Job candidates are often in the dark about hiring decisions, so it can be insulting to find out the absurd logic behind a rejection. After reading these ridiculous reasons why job candidates are turned away, you might prefer to get vague feedback from hiring managers.
Don't take it personally if you get rejected for not having a decade of experience in a young, fast-changing industry. Sometimes, employers have laughably flawed expectations from the start. Steve Johnson, a Quora user and founder of Under10 Playbook, shared the story of his recruiter friend who fielded requests for job candidates with 15 years of social media experience. Many hiring managers try to shrink the candidate pool and attract rare talent with an intimidating list of requirements. But as Johnson points out, "15 years ago there was no Facebook or Twitter."
In early 2017, Canadian Taylor Byrnes used Facebook and Twitter to publicize her unsettling experience with online delivery service SkipTheDishes. After a seemingly good phone interview, Byrnes sent an email asking the talent acquisition coordinator about the salary and benefits for the position. The recruiter responded by canceling the second interview and questioning Byrnes' priorities. In her email response, the recruiter explained that the company was looking for "proven self-starters" who showed "intrinsic motivation" and "perseverance in pursuit of company goals." Unsurprisingly, SkipTheDishes co-founder Joshua Simair reached out to apologize and reschedule after the unfounded rejection went viral on social media.
Beware a hiring manager's motives when your interview comes with a lunch or dinner invitation. A Ladders reader recounted a story of a job candidate who was rejected for salting his food before tasting it. The recruiter likely borrowed this flimsy hiring tactic from early 20th century tycoons, such as Henry Ford. The salting test is linked to many well-known American companies and business legends, and it implies that acting too soon is a sign of a poor decision-maker.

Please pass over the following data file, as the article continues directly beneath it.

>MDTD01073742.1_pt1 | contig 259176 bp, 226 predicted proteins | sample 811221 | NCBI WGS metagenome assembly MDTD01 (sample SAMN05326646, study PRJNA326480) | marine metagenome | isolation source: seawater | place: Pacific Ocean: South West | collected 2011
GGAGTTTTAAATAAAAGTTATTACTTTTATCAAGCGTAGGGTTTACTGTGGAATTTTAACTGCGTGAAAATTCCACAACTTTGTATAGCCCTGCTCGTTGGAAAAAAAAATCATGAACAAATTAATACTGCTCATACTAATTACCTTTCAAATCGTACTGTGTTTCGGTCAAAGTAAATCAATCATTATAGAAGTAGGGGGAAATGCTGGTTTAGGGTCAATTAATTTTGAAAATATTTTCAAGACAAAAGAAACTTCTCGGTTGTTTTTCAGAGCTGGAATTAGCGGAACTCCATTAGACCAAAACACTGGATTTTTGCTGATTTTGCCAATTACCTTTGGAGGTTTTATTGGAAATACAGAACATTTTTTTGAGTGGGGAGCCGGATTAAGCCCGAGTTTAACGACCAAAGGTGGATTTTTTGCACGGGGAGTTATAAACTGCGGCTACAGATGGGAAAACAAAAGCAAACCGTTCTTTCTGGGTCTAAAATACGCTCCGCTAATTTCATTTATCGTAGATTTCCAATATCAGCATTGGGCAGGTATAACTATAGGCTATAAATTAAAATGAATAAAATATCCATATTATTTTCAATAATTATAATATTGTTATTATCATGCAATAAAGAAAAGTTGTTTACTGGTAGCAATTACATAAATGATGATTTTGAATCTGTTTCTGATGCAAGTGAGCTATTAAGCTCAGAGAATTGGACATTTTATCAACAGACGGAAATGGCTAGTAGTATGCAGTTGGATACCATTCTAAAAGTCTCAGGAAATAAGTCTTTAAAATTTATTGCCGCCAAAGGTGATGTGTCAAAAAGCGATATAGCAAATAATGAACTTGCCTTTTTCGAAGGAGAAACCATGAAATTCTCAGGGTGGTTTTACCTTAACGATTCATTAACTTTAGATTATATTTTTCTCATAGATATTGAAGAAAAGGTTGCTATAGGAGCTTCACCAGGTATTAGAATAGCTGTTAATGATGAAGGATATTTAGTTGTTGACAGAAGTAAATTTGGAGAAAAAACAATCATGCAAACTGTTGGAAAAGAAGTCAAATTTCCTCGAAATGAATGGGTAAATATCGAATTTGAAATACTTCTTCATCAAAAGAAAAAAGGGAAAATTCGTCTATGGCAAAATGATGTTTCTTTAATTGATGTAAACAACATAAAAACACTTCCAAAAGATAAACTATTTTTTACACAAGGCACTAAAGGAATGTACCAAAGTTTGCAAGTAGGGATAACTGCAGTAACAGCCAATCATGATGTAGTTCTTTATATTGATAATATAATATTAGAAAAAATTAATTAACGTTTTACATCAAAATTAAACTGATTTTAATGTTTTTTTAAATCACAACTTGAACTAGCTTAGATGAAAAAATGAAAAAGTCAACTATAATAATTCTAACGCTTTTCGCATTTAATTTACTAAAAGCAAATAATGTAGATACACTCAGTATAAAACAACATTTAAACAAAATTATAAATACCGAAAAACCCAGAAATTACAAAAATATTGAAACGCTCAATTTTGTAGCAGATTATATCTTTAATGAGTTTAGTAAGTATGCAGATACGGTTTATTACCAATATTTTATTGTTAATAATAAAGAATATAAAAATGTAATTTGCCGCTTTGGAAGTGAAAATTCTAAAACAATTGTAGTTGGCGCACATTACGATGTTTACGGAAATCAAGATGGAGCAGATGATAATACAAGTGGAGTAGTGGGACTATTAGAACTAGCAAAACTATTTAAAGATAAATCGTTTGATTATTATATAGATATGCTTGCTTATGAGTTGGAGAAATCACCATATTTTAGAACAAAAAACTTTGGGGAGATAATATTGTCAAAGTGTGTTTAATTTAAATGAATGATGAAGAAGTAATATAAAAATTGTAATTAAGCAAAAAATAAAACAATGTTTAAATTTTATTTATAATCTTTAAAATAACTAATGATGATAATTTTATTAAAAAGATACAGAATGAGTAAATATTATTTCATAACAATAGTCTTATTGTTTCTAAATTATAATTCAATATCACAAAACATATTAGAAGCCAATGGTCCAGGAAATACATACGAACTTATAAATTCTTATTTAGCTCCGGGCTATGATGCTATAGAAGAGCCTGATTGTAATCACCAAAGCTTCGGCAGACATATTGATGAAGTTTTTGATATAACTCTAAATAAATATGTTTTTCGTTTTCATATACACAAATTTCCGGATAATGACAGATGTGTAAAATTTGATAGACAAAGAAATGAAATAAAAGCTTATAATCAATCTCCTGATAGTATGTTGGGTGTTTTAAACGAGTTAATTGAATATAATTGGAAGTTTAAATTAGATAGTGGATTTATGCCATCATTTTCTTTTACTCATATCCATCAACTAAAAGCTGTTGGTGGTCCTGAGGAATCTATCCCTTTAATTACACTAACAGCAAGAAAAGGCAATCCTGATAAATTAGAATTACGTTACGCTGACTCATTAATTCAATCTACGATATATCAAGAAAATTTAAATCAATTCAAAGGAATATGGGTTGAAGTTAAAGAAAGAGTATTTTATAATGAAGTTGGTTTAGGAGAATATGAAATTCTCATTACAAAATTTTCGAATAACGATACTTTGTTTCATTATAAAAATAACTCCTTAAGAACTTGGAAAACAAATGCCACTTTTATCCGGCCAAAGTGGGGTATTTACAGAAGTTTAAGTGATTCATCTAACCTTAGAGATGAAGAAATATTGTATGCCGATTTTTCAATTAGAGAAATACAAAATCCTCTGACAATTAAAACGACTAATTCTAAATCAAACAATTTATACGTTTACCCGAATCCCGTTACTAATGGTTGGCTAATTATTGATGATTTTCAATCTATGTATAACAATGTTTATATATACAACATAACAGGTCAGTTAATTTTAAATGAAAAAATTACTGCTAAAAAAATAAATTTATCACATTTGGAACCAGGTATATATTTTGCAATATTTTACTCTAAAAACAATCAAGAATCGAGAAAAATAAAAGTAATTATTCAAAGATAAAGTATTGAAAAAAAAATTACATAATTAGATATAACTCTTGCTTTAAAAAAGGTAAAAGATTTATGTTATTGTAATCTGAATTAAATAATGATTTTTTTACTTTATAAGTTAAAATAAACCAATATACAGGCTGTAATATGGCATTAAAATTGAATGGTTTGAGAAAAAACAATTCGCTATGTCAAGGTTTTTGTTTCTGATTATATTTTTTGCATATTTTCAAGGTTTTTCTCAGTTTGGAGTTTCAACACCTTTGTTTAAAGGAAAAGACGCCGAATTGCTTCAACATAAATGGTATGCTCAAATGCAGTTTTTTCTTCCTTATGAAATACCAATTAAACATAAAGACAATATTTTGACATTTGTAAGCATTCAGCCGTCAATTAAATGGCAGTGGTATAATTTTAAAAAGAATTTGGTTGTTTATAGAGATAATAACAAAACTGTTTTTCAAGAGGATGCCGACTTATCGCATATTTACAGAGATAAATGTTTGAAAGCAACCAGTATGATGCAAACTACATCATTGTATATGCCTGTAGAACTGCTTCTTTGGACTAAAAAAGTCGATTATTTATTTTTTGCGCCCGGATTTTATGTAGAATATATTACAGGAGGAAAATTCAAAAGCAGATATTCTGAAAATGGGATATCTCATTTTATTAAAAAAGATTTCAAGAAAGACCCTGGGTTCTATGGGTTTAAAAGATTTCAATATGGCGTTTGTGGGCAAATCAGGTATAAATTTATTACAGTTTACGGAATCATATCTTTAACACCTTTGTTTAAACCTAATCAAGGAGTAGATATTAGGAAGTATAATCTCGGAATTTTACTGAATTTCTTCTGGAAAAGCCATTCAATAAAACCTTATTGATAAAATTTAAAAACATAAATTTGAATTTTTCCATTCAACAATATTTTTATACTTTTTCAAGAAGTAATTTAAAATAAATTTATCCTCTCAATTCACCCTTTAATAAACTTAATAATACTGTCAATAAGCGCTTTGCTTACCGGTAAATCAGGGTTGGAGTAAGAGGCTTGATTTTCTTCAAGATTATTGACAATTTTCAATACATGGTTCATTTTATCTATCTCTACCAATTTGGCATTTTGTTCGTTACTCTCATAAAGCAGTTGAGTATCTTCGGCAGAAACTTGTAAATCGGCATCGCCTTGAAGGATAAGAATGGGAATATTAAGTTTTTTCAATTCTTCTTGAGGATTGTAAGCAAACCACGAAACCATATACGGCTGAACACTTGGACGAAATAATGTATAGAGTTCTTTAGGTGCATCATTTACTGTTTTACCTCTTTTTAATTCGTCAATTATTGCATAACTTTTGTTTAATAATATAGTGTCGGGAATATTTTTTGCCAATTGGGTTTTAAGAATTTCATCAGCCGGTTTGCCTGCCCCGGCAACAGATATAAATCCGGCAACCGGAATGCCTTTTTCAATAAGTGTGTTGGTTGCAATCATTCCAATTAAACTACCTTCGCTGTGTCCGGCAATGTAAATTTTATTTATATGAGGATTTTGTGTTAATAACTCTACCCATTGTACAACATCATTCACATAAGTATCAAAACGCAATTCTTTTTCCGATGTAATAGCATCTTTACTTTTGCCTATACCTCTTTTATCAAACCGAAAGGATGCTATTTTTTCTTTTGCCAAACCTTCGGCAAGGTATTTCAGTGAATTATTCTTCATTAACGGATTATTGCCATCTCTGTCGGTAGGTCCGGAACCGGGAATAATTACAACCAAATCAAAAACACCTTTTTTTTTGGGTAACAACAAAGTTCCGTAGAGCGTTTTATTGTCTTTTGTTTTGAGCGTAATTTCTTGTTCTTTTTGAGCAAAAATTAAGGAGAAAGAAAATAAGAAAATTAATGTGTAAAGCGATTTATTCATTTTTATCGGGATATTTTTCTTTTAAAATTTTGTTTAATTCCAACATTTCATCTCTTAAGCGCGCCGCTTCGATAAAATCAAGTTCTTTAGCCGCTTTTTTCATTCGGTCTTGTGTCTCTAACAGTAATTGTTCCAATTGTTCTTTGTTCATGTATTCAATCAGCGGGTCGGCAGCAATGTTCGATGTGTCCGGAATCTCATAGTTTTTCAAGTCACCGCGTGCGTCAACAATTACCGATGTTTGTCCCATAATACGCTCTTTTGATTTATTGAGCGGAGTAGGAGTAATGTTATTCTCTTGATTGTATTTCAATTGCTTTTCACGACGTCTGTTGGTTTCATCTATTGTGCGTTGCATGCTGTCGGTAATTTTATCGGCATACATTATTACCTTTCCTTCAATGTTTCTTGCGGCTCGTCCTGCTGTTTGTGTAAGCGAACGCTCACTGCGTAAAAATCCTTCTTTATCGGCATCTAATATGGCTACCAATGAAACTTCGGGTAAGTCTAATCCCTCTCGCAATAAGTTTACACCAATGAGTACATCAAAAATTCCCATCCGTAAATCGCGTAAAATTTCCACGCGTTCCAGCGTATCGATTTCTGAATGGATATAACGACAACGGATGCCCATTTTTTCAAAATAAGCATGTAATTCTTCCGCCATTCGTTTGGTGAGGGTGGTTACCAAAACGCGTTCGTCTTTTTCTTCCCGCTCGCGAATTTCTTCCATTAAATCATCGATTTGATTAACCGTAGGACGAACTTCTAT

Most hiring managers want to avoid legal battles, so they're smart enough to keep discriminatory rejections under wraps. Yet, job candidates might find out the real story if hiring professionals aren't careful about where they have conversations. After a stellar interview, Quora user Kseniya Melnikova, a technical and corporate communications specialist, overheard the interviewer saying she could never hire someone with such a foreign-sounding name. Despite raving about Melnikova's great qualifications, the interviewer said the company preferred people with "English names."
Sadly, it's common practice for hiring managers to screen out job candidates who aren't currently working. Many employers wrongly assume unemployed candidates are deficient in some way, forcing nervous job seekers to hide employment gaps on their resumes. People leave the workforce for a variety of reasons, whether it’s getting laid off or becoming a caregiver for a relative. Hiring people who need jobs may seem like the obvious solution to long recruitment cycles and alleged skills gaps, but employers prefer to waste time and money hunting for a mythical star candidate.
Job candidates have little insight about what happens behind the scenes, and there's no way to know every factor involved in hiring decisions. Don't get discouraged when an employer rejects you for a silly reason. Companies that mistreat job seekers often have lots of organizational problems lurking beneath the surface.
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